It does not matter how strong you made your security controls and policies, if you have tested to see if it can withstand the doom day attack, then you need to think again. You may need to find out if it meets your expectation or other industry standards. Penetration testing can be considered as an additional security defense layer that can be used to verify the security controls in an organization. Imagine how much your organization’s reputation or your personal asset means to you. Can you put a dollar amount to reputational damage, fine from a compliance agency, loss of revenue, or even complete loss of business, which may result in business discontinuity? Can you imagine how much it will cost to recover from a cyberattack even if the business survives the attack?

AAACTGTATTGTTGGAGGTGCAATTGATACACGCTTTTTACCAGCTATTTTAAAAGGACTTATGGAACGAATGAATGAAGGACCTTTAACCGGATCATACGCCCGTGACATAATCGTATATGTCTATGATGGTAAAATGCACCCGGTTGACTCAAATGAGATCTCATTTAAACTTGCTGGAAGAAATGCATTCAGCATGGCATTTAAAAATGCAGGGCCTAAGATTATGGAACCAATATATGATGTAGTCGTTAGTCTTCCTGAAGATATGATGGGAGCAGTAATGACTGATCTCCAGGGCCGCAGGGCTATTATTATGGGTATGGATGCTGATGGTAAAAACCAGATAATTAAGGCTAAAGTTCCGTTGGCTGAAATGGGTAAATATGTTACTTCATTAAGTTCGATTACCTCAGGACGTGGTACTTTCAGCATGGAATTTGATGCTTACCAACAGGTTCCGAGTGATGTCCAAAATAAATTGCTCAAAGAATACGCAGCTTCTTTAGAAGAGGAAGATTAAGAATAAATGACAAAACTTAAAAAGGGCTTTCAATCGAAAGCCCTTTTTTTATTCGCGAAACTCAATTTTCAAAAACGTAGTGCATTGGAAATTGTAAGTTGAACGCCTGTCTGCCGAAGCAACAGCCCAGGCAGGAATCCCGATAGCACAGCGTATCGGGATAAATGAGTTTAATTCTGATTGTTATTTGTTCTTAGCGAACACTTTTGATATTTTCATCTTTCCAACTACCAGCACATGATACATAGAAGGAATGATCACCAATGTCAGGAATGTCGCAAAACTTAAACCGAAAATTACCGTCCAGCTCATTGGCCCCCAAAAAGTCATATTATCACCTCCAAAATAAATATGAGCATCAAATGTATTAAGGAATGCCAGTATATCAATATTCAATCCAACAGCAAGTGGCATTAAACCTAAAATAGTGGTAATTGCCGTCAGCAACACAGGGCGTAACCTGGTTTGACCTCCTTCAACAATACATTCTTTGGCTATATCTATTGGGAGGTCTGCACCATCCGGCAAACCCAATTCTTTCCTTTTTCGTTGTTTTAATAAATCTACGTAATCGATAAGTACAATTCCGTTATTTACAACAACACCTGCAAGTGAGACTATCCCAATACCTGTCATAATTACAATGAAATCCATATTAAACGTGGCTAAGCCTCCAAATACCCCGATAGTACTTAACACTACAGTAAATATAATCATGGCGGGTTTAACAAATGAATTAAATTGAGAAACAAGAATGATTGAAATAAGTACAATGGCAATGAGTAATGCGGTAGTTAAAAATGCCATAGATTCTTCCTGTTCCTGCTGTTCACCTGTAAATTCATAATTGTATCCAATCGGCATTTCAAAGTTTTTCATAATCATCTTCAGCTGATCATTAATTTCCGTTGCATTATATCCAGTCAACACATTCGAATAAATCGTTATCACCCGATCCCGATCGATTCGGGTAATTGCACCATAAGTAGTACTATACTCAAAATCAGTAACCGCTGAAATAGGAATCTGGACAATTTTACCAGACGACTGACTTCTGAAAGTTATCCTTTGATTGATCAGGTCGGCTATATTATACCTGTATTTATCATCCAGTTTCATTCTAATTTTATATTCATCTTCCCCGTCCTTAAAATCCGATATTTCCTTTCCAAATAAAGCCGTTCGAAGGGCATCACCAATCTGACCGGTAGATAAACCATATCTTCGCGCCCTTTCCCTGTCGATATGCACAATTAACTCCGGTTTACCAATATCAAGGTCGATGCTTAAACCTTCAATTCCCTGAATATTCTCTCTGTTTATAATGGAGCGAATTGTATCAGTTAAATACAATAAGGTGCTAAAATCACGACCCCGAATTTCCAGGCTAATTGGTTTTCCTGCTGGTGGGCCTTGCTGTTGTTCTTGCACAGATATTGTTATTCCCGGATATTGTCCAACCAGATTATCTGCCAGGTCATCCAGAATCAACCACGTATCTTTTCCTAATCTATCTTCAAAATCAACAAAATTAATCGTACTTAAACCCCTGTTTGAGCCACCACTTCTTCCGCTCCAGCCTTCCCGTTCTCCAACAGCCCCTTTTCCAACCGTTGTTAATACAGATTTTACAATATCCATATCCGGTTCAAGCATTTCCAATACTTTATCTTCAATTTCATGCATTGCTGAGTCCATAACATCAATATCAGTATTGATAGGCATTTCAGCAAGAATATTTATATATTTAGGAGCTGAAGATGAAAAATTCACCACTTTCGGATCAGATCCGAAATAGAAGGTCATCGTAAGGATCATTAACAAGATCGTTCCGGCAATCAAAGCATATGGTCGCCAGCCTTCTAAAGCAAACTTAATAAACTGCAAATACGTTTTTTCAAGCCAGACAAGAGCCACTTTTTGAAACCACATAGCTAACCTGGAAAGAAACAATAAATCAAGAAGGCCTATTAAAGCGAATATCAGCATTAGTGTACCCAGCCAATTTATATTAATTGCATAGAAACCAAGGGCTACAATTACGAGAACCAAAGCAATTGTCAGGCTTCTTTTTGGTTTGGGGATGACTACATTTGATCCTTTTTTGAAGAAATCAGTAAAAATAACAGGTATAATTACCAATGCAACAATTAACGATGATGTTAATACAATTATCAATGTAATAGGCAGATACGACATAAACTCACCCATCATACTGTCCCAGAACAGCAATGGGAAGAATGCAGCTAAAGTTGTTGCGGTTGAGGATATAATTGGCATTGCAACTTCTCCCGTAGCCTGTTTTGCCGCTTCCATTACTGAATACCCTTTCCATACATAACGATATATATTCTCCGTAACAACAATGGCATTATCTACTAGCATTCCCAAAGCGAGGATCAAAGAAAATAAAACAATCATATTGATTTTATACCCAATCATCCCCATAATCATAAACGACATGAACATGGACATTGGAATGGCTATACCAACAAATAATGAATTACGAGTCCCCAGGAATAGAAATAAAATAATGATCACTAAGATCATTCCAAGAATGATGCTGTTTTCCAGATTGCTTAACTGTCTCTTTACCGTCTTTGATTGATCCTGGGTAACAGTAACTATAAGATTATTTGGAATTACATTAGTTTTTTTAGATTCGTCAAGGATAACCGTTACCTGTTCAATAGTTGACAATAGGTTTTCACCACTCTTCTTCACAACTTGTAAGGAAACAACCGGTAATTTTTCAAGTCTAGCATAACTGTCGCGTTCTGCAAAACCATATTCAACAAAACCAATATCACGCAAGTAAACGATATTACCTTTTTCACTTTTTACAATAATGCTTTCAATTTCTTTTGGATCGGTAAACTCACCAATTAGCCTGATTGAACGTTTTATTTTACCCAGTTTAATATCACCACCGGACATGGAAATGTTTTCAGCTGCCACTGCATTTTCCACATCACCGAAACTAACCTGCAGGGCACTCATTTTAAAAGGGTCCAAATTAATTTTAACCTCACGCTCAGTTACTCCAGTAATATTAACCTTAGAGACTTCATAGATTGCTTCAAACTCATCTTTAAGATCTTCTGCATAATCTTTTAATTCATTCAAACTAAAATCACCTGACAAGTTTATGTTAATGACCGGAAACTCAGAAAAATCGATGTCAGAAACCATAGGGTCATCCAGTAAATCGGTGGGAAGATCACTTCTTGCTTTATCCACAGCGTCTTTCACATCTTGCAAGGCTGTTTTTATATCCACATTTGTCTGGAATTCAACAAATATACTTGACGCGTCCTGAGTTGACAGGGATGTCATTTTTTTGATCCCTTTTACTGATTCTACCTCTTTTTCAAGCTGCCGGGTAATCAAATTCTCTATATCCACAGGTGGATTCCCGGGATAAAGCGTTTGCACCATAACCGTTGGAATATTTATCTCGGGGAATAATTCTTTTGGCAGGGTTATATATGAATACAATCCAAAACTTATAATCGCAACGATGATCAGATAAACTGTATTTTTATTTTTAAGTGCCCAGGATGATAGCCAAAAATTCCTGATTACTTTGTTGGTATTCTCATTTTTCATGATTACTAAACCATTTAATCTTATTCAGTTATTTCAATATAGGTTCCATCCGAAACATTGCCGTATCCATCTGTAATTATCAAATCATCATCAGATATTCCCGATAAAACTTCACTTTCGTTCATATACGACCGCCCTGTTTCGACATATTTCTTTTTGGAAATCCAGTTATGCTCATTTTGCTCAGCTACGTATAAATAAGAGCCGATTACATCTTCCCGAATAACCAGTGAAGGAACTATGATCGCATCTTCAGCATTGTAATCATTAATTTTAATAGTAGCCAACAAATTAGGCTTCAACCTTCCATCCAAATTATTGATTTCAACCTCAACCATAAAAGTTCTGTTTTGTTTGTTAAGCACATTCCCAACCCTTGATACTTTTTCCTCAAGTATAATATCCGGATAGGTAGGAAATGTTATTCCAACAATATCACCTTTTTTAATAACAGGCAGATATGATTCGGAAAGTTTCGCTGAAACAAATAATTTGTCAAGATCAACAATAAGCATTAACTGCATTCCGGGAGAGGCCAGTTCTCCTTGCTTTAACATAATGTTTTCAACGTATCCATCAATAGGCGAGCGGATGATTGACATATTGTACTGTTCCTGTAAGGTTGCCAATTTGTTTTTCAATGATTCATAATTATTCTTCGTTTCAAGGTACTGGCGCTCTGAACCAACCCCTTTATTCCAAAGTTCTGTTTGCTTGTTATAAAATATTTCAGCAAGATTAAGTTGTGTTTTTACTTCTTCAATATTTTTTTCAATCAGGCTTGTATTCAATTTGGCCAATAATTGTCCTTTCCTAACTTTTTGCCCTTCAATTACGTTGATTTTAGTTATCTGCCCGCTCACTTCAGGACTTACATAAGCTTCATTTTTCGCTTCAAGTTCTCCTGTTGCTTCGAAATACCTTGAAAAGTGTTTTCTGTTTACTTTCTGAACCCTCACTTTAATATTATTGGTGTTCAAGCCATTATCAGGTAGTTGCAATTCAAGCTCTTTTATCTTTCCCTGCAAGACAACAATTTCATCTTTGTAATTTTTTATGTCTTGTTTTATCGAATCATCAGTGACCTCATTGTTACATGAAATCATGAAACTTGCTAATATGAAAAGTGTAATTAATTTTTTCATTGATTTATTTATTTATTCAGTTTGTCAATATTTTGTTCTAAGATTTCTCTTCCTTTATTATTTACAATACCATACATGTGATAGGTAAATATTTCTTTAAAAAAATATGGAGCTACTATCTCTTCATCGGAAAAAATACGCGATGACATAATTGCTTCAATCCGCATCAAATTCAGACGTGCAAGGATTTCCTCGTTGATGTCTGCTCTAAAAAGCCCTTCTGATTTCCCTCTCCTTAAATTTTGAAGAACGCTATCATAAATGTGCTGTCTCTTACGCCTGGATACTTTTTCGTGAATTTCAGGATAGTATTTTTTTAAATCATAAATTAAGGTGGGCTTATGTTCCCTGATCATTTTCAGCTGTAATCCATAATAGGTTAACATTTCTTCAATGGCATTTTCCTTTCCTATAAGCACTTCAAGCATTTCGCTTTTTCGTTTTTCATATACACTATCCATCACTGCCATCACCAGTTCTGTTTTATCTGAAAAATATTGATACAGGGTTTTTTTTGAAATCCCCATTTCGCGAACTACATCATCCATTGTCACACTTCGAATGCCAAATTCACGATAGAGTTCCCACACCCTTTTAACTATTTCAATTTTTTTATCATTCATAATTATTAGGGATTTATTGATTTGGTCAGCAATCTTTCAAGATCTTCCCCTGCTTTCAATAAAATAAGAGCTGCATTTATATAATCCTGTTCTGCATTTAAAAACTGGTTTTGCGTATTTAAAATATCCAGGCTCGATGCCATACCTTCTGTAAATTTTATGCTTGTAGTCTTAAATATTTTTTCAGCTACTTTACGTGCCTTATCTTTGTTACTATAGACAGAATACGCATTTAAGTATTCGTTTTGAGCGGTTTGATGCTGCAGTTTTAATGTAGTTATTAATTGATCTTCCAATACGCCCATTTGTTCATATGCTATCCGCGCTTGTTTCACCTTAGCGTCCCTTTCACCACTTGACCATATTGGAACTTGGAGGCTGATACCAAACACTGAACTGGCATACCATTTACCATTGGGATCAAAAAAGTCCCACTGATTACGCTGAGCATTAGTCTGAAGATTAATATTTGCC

Many organizations spend their IT budgets on the wrong technology infrastructure. Would you consider knowing where to spend your IT budget? Even when an organization makes the right expenditure on the right IT infrastructure, would it not be competitive to protect those infrastructures? What would your customers do if they have the slightest reason to believe that their personal information is not secure with your enterprise systems? I do not know of any organization that looks good immediately after a cyberattack. I mentioned in the last episode on security challenges in eLearning systems that some organizations have a mandatory requirement to maintain a penetration testing procedure. The fact that your organization did not have a mandatory compliance requirement to conduct penetration testing does not mean that it is safe for your organization not to use penetration testing to verify their security defense. Penetration testing will enable an organization to learn and understand any vulnerability or potential vulnerability in their computing systems.